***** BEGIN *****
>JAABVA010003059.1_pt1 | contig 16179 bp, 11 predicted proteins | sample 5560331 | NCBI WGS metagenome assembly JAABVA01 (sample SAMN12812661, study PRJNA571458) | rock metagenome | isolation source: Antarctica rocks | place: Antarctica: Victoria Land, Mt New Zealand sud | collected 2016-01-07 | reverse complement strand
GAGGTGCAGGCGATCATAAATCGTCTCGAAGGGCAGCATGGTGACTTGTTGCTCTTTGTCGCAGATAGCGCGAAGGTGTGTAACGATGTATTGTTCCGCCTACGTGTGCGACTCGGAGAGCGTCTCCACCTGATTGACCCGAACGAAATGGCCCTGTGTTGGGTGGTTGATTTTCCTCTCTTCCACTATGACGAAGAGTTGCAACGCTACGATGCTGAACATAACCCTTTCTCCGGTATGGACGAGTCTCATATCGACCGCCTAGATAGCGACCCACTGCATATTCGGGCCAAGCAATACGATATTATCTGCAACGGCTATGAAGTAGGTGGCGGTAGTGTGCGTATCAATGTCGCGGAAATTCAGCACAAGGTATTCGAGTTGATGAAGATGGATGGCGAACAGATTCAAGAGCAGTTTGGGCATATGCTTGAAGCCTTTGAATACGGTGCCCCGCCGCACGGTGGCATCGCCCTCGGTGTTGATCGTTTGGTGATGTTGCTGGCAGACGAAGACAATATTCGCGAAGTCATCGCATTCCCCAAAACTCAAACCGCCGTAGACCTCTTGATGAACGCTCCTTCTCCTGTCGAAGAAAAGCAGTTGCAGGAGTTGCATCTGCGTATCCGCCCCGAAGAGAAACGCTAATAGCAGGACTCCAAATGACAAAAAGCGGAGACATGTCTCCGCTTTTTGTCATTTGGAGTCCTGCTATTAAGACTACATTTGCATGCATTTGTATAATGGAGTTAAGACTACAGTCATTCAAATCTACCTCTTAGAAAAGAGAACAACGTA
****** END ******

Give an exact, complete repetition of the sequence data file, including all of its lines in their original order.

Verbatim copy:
>JAABVA010003059.1_pt1 | contig 16179 bp, 11 predicted proteins | sample 5560331 | NCBI WGS metagenome assembly JAABVA01 (sample SAMN12812661, study PRJNA571458) | rock metagenome | isolation source: Antarctica rocks | place: Antarctica: Victoria Land, Mt New Zealand sud | collected 2016-01-07 | reverse complement strand
GAGGTGCAGGCGATCATAAATCGTCTCGAAGGGCAGCATGGTGACTTGTTGCTCTTTGTCGCAGATAGCGCGAAGGTGTGTAACGATGTATTGTTCCGCCTACGTGTGCGACTCGGAGAGCGTCTCCACCTGATTGACCCGAACGAAATGGCCCTGTGTTGGGTGGTTGATTTTCCTCTCTTCCACTATGACGAAGAGTTGCAACGCTACGATGCTGAACATAACCCTTTCTCCGGTATGGACGAGTCTCATATCGACCGCCTAGATAGCGACCCACTGCATATTCGGGCCAAGCAATACGATATTATCTGCAACGGCTATGAAGTAGGTGGCGGTAGTGTGCGTATCAATGTCGCGGAAATTCAGCACAAGGTATTCGAGTTGATGAAGATGGATGGCGAACAGATTCAAGAGCAGTTTGGGCATATGCTTGAAGCCTTTGAATACGGTGCCCCGCCGCACGGTGGCATCGCCCTCGGTGTTGATCGTTTGGTGATGTTGCTGGCAGACGAAGACAATATTCGCGAAGTCATCGCATTCCCCAAAACTCAAACCGCCGTAGACCTCTTGATGAACGCTCCTTCTCCTGTCGAAGAAAAGCAGTTGCAGGAGTTGCATCTGCGTATCCGCCCCGAAGAGAAACGCTAATAGCAGGACTCCAAATGACAAAAAGCGGAGACATGTCTCCGCTTTTTGTCATTTGGAGTCCTGCTATTAAGACTACATTTGCATGCATTTGTATAATGGAGTTAAGACTACAGTCATTCAAATCTACCTCTTAGAAAAGAGAACAACGTA